Very faint farmy notes in the background. Some meaty notes after five minutes. Growing complexity.
Taste: Sweet and solid start, quickly evolving into a dry, fruity and smoky centre. Potent but drinkable.
Hints of peat (green, organic) and something medicinal. Dry, hot and gritty finish with a flash of sweetness.
The fairly harsh finish keeps it from reaching the upper 80's - perhaps the vatting could have used older wood.
Score: 84 points - recommendable, but even at cask strength it doesn't match the old 12yo from the 1990's.

Highland Park 18yo (43%, OB, Bottled +/- 2008)
Nose: Leathery. Starts fairly restrained with subtle notes of shoe polish and Asian spices. Twist of lemon.
Needs a few minutes to open up with more fruits, becoming quite rich. Peatier than earlier batches?
Taste: Fairly weak start. Feels a tad chalky. Fruity centre, not terribly expressive. Touch of smoke in the finish.
Just like the nose, it needs a few minutes to open up. I like the direction of evolution, but it's unrefined.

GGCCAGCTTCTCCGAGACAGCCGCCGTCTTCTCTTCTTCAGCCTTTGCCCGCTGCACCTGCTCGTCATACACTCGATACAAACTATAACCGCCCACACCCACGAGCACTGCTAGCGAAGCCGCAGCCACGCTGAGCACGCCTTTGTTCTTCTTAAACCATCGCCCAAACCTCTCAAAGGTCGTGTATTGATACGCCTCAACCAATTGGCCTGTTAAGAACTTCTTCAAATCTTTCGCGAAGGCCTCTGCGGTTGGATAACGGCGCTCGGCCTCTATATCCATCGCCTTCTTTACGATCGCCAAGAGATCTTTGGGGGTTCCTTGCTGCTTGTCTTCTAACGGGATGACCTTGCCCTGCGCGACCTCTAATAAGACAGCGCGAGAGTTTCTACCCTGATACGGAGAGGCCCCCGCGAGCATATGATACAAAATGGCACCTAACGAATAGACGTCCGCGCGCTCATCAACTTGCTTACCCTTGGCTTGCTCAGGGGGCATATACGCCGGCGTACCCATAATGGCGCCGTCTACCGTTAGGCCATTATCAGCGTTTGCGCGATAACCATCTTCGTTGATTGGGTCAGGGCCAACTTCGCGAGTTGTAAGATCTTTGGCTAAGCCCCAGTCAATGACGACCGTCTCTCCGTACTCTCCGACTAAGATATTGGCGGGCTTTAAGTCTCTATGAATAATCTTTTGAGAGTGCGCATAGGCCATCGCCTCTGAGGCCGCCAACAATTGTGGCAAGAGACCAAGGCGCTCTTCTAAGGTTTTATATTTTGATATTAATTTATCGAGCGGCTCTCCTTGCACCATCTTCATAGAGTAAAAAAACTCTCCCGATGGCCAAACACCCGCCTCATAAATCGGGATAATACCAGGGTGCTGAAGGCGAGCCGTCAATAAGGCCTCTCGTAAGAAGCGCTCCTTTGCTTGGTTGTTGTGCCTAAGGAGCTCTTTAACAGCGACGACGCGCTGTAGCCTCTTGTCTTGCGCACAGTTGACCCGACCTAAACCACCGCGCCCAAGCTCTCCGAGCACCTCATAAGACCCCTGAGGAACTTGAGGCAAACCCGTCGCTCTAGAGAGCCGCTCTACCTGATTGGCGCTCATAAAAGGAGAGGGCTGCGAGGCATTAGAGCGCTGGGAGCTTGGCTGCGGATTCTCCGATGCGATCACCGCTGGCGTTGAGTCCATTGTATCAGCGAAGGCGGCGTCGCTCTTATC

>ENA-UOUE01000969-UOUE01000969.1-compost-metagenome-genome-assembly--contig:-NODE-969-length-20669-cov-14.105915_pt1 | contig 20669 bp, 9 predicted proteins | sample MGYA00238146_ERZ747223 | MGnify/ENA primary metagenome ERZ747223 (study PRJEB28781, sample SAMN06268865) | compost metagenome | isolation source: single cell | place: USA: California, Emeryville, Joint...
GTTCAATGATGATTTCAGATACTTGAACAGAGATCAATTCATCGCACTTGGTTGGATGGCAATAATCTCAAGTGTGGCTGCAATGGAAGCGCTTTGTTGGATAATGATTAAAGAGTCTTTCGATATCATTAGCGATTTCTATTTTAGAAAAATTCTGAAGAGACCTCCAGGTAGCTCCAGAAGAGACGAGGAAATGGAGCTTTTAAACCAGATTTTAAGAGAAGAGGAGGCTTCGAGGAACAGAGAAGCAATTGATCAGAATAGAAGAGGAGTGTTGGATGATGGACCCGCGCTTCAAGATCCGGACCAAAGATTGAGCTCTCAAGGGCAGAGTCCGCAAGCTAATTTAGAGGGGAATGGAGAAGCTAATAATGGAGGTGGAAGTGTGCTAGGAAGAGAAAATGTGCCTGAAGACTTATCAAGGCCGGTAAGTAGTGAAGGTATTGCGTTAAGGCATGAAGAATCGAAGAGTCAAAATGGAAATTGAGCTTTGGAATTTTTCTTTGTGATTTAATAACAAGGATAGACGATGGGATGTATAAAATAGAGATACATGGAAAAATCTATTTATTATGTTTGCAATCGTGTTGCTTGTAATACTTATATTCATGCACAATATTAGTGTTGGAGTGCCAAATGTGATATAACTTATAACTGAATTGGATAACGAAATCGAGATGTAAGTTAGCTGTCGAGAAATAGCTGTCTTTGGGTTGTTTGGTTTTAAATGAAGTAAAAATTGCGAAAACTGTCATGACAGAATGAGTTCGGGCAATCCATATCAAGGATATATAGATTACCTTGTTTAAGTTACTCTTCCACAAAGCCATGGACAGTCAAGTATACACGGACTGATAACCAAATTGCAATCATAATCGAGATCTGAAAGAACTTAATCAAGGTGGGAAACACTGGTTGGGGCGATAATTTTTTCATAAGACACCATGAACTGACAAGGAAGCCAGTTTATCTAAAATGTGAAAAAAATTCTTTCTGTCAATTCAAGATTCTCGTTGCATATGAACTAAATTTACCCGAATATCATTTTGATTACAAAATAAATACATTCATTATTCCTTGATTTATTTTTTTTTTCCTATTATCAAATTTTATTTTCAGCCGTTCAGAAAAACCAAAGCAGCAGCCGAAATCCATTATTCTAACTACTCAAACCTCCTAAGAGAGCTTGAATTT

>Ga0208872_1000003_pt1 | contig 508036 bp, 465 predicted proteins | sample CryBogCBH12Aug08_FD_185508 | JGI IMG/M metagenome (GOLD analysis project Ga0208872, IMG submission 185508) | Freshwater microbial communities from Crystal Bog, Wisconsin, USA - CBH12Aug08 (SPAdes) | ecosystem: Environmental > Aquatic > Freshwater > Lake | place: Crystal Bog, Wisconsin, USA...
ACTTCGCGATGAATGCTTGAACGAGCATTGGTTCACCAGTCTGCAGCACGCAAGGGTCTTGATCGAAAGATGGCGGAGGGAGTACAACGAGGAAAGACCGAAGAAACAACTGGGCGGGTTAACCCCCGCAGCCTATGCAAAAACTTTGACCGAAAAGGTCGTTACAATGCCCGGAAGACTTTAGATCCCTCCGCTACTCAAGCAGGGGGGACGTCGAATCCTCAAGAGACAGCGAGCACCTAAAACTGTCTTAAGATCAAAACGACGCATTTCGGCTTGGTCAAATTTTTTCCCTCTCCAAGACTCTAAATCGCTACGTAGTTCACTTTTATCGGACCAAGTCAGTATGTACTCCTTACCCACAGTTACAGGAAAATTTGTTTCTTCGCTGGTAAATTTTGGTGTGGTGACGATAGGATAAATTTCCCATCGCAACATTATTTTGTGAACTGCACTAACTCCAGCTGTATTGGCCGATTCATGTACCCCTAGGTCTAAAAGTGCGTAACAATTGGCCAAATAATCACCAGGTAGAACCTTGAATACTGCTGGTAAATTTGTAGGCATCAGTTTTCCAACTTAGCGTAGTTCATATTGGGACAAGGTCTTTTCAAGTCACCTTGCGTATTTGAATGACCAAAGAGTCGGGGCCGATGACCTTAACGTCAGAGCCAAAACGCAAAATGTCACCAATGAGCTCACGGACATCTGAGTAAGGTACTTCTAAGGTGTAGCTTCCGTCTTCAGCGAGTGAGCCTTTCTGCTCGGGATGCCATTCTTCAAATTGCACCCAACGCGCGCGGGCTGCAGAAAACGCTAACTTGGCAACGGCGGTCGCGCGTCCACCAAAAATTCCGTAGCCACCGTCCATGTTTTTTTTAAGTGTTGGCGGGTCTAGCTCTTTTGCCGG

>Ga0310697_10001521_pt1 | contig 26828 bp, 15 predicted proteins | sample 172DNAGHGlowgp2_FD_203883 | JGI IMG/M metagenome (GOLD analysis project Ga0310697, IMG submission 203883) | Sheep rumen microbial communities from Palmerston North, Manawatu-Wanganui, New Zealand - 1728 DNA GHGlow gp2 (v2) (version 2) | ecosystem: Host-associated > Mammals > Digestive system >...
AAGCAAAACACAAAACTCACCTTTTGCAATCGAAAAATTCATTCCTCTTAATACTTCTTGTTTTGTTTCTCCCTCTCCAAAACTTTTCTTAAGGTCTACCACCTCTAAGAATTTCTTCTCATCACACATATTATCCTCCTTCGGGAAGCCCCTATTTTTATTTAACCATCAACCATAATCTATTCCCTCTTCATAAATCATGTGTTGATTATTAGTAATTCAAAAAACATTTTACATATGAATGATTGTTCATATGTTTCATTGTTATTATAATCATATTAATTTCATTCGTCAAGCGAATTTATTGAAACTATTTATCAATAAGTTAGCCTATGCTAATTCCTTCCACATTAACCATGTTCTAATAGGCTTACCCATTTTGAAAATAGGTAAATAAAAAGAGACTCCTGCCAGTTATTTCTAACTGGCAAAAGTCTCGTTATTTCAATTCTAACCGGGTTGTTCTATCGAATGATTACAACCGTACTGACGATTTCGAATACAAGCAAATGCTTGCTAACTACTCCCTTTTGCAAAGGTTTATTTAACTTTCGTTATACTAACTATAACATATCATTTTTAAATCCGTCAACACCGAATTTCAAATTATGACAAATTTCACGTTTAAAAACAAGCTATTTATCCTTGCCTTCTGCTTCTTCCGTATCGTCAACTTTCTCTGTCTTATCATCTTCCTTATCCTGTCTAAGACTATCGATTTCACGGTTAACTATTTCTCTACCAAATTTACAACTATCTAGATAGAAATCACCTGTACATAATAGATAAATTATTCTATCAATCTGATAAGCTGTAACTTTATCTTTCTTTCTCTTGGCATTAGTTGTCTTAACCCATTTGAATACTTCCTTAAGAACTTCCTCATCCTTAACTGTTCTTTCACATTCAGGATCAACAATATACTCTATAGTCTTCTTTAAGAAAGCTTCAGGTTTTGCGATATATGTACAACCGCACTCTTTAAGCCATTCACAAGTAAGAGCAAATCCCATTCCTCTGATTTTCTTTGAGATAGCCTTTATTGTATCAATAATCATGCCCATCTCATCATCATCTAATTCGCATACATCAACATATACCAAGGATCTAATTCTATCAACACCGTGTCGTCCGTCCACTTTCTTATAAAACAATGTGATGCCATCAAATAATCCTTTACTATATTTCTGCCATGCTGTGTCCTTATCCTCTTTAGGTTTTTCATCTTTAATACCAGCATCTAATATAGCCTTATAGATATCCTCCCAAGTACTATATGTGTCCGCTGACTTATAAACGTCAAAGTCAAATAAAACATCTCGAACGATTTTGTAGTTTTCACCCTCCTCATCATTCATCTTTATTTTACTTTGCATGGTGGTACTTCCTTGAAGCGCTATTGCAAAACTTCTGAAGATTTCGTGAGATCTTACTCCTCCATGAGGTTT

Still recommendable, though. Especially the finish becomes quite beautiful with a touch of liquorice.
Score: 82 points - quite a drop down from earlier batches of the 'regular' 18yo expression.
That being said, outside the MM Awards competition it earned two more points than I first gave it.
Nevertheless: interesting how the profile deteriorates some six years after the 12yo...

Highland Park 25yo (48.1%, OB, Bottled +/- 2008)
Nose: Polished with subtle fruits and a hint of spices. Settles down after a minute, losing some complexity.